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Jang Ho Bae  (Bae JH) 2 Articles
Naloxone Increases the Anorexic Effect of MTII in OLETF Rats.
Jang Ho Bae, Yong Hoon Park, Sung Ho Kim, So Young Park, Jong Yeon Kim, Jo Young Son, Jung Yoon Huh, Kyu Chang Won, Yong Woon Kim
J Korean Endocr Soc. 2008;23(1):18-26.   Published online February 1, 2008
DOI: https://doi.org/10.3803/jkes.2008.23.1.18
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  • 17 Download
  • 1 Crossref
AbstractAbstract PDF
BACKGROUND
Leptin, an adipocyte-derived hormone, inhibits obesity in lean subjects, but is not widely used because of leptin resistance. Thus, circumventing the arcuate nucleus of the hypothalamus, the site responsible for leptin resistance, has been evaluated for treatment of obesity. However, chronic treatment of melanotan II (MTII), a synthetic agonist of the melanocortin 3/4 receptor, induces tachyphylaxis. Here, we evaluated whether naloxone, a non-specific agouti-related peptide (AgRP) antagonist, increases the anorexic effect of MTII in Otsuka Long-Evans Tokushima Fatty (OLETF) rats. METHODS: We measured food intake following intracerebroventricular (i.c.v.) infusion of MTII and/or naloxone in OLETF rats. Sprague-Dawley rats were used as a normal control group. RESULTS: The anorexic effect of i.c.v. MTII infusion decreased with time in OLETF rats, indicating the development of tachyphylaxis. In normal control rats, naloxone alone decreased AgRP expression in the hypothalamus but failed to induce anorexia. Moreover, there was no additional anorexic effect with co-treatment of naloxone and MTII. In OLETF rats, naloxone alone did not show an anorexic effect despite increased POMC expression in the hypothalamus. However, naloxone sensitized the anorexic effect of MTII when treated together. CONCLUSION: These results suggest that naloxone augmented the anorexic effect of MTII when treated together in OLETF rats, but had no effect alone. These results suggest that a combination therapy of naloxone and a melanocortin receptor activator would be an effective modality for treatment of obesity.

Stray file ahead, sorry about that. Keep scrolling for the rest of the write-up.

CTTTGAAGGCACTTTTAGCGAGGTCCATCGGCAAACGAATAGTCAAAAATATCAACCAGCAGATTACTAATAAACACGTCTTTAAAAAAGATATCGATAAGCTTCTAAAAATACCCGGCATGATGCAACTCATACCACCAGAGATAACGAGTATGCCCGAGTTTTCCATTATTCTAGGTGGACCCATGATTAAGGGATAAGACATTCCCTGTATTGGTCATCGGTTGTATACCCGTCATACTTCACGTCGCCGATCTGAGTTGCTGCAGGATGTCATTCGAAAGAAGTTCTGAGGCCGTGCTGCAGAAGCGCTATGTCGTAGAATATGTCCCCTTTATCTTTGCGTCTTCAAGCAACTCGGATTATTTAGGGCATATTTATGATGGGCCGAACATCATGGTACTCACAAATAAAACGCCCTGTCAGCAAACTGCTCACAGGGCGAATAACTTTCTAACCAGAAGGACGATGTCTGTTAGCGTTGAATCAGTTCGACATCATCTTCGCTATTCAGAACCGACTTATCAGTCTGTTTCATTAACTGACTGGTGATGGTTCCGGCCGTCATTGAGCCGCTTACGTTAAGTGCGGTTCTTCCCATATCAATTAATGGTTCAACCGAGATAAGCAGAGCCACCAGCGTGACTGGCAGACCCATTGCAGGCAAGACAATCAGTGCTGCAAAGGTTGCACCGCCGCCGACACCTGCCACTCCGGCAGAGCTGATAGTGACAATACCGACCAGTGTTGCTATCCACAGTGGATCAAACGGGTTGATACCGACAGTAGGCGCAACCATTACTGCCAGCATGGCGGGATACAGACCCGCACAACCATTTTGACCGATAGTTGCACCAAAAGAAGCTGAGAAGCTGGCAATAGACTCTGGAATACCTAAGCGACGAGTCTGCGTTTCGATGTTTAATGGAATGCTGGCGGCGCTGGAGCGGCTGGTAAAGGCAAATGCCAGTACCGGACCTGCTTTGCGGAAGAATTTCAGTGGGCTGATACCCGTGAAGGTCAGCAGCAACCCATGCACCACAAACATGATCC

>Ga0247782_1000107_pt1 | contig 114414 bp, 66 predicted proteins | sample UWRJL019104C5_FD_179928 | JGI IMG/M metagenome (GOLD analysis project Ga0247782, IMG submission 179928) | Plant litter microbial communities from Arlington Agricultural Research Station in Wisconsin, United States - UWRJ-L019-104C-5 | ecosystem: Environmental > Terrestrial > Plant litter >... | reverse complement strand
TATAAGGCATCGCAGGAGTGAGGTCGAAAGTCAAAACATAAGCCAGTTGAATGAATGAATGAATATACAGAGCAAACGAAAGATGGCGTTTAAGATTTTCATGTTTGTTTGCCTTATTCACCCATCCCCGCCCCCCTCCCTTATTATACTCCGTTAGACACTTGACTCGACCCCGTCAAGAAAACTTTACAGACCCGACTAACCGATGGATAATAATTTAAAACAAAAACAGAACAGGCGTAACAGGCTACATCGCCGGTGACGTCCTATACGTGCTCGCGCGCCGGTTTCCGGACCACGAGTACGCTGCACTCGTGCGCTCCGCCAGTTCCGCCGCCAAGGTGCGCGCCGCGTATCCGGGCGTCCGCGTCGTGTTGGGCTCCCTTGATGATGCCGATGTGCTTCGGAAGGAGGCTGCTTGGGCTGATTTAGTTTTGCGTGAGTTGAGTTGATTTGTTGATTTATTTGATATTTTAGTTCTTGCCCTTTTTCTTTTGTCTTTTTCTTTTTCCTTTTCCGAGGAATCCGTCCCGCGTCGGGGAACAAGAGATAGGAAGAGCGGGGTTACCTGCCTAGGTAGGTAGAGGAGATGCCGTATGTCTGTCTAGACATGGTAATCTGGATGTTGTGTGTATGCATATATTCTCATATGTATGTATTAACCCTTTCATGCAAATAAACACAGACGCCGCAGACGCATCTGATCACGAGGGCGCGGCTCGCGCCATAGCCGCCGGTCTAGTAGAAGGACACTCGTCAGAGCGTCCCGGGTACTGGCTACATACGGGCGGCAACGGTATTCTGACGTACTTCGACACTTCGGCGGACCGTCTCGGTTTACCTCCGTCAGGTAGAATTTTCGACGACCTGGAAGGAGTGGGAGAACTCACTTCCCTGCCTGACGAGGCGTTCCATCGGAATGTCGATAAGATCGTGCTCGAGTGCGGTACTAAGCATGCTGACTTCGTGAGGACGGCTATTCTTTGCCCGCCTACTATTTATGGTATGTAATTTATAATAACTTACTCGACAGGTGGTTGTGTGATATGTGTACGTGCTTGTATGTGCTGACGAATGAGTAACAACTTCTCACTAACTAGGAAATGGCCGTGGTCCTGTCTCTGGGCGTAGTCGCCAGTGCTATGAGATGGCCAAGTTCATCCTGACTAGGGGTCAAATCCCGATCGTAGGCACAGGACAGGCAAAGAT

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Citations to this article as recorded by  
  • Naloxone Increases the Anorexic Effect of Melanocortin II
    Seungjoon Park
    Journal of Korean Endocrine Society.2008; 23(1): 15.     CrossRef
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A Case of Pericardiocentesis in Myxedema with Pericardial Effusion.
Min Su Kim, Dong Woo Shin, Seong Jong Kim, Seong Wook Han, Jang Ho Bae, Keun Yong Park, Kwon Bae Kim
J Korean Endocr Soc. 1999;14(1):165-170.   Published online January 1, 2001
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  • 18 Download
AbstractAbstract PDF
Myxedema is the nonpitting edema caused by the accumulation of glycosaminoglycans in subcutaneous and other interstitial tissue that occurs in hypothyroid patients. It is most often present in long-standing or severe primary hypothyroidism. While pericardial effusion appears to be a frequent occurrence in patients with myxedema, the development of cardiac tamponade in hypothyroid patients is distinctly unusual because of the slow formation of the pericardial effusion and the ability of the pericardium to distend. Recently we experienced a case of myxedema with pericardial effusion. The patient was 39-year-old female who was admitted due to aggrevated dyspnea for 1 month. She was obese and myxedematous. Chest X-ray revealed marked cardiomegaly. Two-dimensional echocardiography imaged massive pericardial effusion, especially left ventricular posterior wall and right ventricular side. The thyroid function test showed an obvious hypothyroid state. The patient was intubated and given controlled ventilation because of labored breathing, hypoxemia, and hypercapnea. After one half liter of straw-colored fluid was removed by pericardiocentesis, and she was given thyroid hormone replacement therapy, progressive clinical improvement was noted over course of next few weeks. We report this case with reviews of the literatures.
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